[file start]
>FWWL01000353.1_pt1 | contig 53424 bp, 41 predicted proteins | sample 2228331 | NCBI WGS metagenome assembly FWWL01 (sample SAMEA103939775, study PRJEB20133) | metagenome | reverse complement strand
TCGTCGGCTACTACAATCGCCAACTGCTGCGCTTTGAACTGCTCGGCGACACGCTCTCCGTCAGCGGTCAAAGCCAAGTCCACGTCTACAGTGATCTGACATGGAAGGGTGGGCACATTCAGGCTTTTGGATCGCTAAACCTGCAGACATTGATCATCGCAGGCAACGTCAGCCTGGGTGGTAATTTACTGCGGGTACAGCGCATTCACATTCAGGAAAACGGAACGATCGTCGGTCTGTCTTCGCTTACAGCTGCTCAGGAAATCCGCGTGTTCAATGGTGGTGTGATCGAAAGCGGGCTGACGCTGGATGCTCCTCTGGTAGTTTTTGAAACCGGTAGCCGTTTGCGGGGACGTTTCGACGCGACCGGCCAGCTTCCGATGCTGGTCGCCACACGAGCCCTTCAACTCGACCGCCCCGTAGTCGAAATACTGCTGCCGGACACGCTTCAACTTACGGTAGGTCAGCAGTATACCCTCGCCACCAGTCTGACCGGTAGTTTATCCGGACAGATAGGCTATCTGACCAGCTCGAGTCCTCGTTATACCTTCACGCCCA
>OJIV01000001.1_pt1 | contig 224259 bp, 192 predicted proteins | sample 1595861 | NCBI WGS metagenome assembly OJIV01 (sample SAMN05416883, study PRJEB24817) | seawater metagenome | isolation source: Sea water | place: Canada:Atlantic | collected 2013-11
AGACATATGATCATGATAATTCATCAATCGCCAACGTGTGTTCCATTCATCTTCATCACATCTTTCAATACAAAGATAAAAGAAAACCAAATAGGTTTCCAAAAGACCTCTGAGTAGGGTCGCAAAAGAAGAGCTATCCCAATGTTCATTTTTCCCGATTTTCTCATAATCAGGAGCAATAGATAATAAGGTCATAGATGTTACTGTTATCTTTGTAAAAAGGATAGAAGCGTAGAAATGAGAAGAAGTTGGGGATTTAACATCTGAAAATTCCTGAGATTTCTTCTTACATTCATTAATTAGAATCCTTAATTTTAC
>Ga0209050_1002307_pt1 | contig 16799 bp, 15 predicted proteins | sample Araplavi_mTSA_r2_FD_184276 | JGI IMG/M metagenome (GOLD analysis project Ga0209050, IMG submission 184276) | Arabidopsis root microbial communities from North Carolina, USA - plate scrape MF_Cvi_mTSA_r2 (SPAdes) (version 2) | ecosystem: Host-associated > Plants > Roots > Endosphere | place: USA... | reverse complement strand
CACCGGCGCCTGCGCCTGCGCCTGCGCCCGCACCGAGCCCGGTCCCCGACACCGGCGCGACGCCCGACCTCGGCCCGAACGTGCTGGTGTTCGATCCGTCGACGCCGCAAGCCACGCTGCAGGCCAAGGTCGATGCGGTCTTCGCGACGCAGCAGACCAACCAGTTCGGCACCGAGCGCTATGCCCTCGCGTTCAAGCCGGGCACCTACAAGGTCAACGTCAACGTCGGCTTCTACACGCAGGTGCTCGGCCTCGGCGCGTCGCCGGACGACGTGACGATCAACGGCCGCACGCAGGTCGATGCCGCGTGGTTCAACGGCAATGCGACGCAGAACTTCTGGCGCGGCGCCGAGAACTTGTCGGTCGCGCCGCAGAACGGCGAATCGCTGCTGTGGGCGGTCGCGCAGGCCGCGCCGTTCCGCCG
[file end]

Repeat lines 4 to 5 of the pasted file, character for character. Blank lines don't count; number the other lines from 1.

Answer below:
AGACATATGATCATGATAATTCATCAATCGCCAACGTGTGTTCCATTCATCTTCATCACATCTTTCAATACAAAGATAAAAGAAAACCAAATAGGTTTCCAAAAGACCTCTGAGTAGGGTCGCAAAAGAAGAGCTATCCCAATGTTCATTTTTCCCGATTTTCTCATAATCAGGAGCAATAGATAATAAGGTCATAGATGTTACTGTTATCTTTGTAAAAAGGATAGAAGCGTAGAAATGAGAAGAAGTTGGGGATTTAACATCTGAAAATTCCTGAGATTTCTTCTTACATTCATTAATTAGAATCCTTAATTTTAC
>Ga0209050_1002307_pt1 | contig 16799 bp, 15 predicted proteins | sample Araplavi_mTSA_r2_FD_184276 | JGI IMG/M metagenome (GOLD analysis project Ga0209050, IMG submission 184276) | Arabidopsis root microbial communities from North Carolina, USA - plate scrape MF_Cvi_mTSA_r2 (SPAdes) (version 2) | ecosystem: Host-associated > Plants > Roots > Endosphere | place: USA... | reverse complement strand